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Income Investing

Income Investors, Don't Fret About Higher Interest Rates

Much of your portfolio's performance will depend on the kinds of bonds you own and their maturities, which should be a lot less than 10 years.


The vast majority of investing seers were betting their right arms one year ago that interest rates would rise enough in 2014 to inflict severe pain on holders of bonds and other income-oriented investments. That was an epic misjudgment, and we’re glad to say that you read no such dire warning here.

See Also: Hedge Against Higher Rates with Bank Stocks

As it turned out, 2014 was wonderful for holders of bonds and other income investments. Over the past year, the yield of the benchmark 10-year Treasury bond dropped from 2.6% to 2.3%. Because bond prices move opposite to interest rates, long-term government debt returned 13.1% over the past year (returns and yields are through October 31). Municipals went wild, propelled by improved credit quality and tight supply; they returned 12.6%. Real estate investment trusts and utilities also performed spectacularly. Energy income securities prospered until oil prices slumped. Junk bonds essentially earned their coupons, returning 5.9%.

For the coming year, expect interest rates to rise slightly and returns to moderate. But there’s no need to panic. The near-absence of inflation, the powerful dollar and fair U.S. growth juxtaposed against economic weakness and disorder almost everywhere else keeps U.S. income investors in a sweet spot. “The basic story is that the U.S. economy is better than any in the world, so U.S. financial assets should do better than any others,” says Krishna Memani, chief of fixed income for Oppenheimer Funds and one of the few pros who got 2014 right.


You might think that a revived U.S. economy would send rates here soaring. But instead of jacking up borrowing costs, a healthy U.S. attracts cash from all over the world, helping to restrain rates. Foreigners are gorging on Treasury debt with little regard to yield, figuring that getting paid in a robust currency from a stable country is a safer and potentially more rewarding bet than investing at home.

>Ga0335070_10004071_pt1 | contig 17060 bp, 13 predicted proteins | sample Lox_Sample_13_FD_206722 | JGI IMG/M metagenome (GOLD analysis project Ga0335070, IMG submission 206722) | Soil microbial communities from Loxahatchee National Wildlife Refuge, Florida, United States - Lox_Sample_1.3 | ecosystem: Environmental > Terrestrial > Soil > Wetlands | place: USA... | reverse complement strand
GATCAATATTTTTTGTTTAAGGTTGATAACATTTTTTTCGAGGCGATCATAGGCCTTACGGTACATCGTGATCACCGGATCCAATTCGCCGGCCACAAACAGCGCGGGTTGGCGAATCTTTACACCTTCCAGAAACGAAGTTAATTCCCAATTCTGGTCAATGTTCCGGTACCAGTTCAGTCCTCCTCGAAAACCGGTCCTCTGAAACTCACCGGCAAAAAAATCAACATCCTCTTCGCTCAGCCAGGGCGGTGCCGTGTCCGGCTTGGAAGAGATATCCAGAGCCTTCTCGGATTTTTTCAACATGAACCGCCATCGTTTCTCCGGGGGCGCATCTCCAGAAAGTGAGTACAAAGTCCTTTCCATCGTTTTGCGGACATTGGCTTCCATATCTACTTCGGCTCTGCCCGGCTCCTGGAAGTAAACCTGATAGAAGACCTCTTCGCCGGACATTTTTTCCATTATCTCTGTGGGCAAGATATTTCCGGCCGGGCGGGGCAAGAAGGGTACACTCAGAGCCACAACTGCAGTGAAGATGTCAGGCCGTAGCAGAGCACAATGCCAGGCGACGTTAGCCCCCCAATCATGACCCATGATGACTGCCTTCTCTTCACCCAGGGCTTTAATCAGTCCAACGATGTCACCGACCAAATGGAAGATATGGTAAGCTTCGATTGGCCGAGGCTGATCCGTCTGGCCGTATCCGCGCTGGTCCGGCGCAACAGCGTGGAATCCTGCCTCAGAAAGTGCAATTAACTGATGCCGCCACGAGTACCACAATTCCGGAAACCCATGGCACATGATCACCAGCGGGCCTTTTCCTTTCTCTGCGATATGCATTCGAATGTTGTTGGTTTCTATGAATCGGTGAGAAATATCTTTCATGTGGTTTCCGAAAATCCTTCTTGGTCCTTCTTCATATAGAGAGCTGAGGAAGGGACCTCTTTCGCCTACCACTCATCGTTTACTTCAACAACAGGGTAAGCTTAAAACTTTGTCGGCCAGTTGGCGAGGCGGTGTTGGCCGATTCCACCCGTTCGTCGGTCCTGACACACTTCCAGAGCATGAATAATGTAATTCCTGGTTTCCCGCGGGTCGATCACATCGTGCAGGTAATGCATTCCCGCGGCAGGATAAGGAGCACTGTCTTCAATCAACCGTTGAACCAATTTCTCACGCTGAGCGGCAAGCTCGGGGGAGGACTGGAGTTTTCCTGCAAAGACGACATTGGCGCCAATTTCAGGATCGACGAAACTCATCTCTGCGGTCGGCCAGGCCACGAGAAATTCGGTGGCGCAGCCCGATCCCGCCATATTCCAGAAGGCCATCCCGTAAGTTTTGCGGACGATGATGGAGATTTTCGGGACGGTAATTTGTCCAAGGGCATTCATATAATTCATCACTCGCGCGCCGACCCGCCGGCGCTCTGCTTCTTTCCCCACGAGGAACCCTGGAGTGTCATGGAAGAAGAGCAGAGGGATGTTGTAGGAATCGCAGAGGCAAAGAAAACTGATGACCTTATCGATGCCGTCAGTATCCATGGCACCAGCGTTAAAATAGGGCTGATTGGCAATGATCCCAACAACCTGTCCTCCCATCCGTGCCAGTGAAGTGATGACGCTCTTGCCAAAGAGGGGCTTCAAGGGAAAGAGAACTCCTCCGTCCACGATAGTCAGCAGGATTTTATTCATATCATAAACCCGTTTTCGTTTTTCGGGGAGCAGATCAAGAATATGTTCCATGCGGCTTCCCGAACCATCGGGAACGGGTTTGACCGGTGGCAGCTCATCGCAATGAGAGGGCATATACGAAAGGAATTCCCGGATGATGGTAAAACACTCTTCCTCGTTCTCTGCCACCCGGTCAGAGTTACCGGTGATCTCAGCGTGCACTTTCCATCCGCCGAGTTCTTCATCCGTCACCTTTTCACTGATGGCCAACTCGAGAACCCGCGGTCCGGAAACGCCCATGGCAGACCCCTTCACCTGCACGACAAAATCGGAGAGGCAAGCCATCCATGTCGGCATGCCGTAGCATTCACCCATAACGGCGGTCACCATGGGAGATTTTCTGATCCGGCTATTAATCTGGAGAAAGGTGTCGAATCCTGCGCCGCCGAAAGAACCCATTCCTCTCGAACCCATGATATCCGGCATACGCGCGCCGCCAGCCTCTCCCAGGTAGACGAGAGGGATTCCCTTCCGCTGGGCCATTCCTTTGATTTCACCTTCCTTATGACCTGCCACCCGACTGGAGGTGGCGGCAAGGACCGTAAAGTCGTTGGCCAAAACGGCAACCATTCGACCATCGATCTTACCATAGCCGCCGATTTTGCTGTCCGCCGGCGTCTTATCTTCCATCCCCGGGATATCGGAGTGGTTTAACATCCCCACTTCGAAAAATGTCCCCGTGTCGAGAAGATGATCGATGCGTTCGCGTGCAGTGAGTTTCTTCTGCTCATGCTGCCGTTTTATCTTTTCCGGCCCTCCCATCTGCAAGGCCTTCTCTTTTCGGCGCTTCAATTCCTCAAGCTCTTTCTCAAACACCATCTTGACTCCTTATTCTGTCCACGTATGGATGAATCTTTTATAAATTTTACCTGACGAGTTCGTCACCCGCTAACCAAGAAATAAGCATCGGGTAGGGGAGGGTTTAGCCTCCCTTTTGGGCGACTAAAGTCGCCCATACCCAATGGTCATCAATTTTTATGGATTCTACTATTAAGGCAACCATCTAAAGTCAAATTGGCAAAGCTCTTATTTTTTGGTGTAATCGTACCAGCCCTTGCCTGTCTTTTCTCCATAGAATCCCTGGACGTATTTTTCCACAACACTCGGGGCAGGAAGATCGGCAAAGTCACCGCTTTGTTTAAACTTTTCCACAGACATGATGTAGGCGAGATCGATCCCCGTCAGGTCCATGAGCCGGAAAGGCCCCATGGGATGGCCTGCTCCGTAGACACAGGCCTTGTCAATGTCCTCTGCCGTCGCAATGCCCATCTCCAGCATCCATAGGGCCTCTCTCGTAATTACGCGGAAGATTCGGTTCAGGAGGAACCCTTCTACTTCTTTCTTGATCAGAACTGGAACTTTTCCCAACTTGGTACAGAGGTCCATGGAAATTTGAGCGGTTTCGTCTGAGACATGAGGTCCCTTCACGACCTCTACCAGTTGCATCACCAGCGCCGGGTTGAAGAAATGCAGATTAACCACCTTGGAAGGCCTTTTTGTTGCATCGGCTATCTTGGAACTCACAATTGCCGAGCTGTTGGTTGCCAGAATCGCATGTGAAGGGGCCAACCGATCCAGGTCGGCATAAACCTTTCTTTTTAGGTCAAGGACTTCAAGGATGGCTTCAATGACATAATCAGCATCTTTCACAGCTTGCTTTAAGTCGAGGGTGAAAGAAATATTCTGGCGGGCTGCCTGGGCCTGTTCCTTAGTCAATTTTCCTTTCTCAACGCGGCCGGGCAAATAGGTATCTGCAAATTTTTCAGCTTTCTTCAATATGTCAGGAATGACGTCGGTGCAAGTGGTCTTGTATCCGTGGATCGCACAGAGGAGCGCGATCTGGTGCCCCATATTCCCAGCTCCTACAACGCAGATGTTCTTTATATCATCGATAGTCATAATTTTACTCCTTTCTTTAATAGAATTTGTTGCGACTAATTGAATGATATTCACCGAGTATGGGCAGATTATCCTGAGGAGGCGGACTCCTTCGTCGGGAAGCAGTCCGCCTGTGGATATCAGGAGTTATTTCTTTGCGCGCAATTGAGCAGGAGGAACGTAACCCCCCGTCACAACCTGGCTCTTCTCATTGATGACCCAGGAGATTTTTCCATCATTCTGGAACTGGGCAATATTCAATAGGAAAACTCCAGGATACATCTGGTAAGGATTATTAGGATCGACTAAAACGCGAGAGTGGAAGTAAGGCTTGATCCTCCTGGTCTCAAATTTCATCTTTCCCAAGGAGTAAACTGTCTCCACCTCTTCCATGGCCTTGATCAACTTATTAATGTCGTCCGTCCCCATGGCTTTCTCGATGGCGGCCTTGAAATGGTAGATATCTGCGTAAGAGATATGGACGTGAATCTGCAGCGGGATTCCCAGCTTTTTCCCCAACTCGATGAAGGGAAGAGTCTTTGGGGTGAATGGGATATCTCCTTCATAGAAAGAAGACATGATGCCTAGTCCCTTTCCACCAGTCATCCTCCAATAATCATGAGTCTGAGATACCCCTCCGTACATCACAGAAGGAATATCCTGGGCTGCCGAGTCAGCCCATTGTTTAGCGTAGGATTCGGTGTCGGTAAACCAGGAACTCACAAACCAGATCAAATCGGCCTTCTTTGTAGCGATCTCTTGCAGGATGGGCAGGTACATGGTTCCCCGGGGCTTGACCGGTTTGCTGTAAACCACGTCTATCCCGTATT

At the same time, other anti-bond arguments keep falling apart. Investors seem unconcerned that the Federal Reserve has voted to end its massive bond-buying program. As for lifting short-term rates, the next step in returning to a more normal monetary policy, it’s unlikely that the Fed will do anything until summer at the earliest.

Rate outlook. I grant that as yields have come down, the risk of owning bonds has gone up. For a look at what you might lose if rates reversed course, I commend to you What Will Higher Rates Do to the Kip 25 Bond Funds?. Figure on 10-year Treasuries yielding between 2.25% and 3.25% over the coming year. Given that rates are near the bottom of that range, you would probably lose money if you bought a long-term bond today and sold it in 2015. But much of your portfolio’s performance will depend on the kinds of bonds you own and their maturities, which should be a lot less than 10 years. I favor middle-of-the-road bond funds—such as Fidelity Total Bond (FTBFX), a member of the Kip 25—and medium-maturity municipal bonds, as well as REITs for more aggressive investors.

I close with another dose of reassurance: If the Fed were to embark on a vigorous rate-hiking campaign, such a move would surely crush any inflation anxiety. That, in turn, would lessen the likelihood of long-term rates rising significantly. This is the pattern Memani expects. So does the team at Metropolitan West funds, where the talk is of a “flatter yield curve over time.” In plain English, that means you would finally earn more on CDs, money market funds and short-term debt. But you wouldn’t lose all that much on long-term government and corporate bonds.